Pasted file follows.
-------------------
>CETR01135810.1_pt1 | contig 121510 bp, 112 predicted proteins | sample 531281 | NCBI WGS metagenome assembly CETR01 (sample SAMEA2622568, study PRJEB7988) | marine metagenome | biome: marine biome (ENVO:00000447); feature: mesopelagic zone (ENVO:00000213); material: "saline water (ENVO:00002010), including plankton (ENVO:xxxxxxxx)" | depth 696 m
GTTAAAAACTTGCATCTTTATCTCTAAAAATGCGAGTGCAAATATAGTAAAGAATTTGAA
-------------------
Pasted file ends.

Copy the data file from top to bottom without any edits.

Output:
>CETR01135810.1_pt1 | contig 121510 bp, 112 predicted proteins | sample 531281 | NCBI WGS metagenome assembly CETR01 (sample SAMEA2622568, study PRJEB7988) | marine metagenome | biome: marine biome (ENVO:00000447); feature: mesopelagic zone (ENVO:00000213); material: "saline water (ENVO:00002010), including plankton (ENVO:xxxxxxxx)" | depth 696 m
GTTAAAAACTTGCATCTTTATCTCTAAAAATGCGAGTGCAAATATAGTAAAGAATTTGAA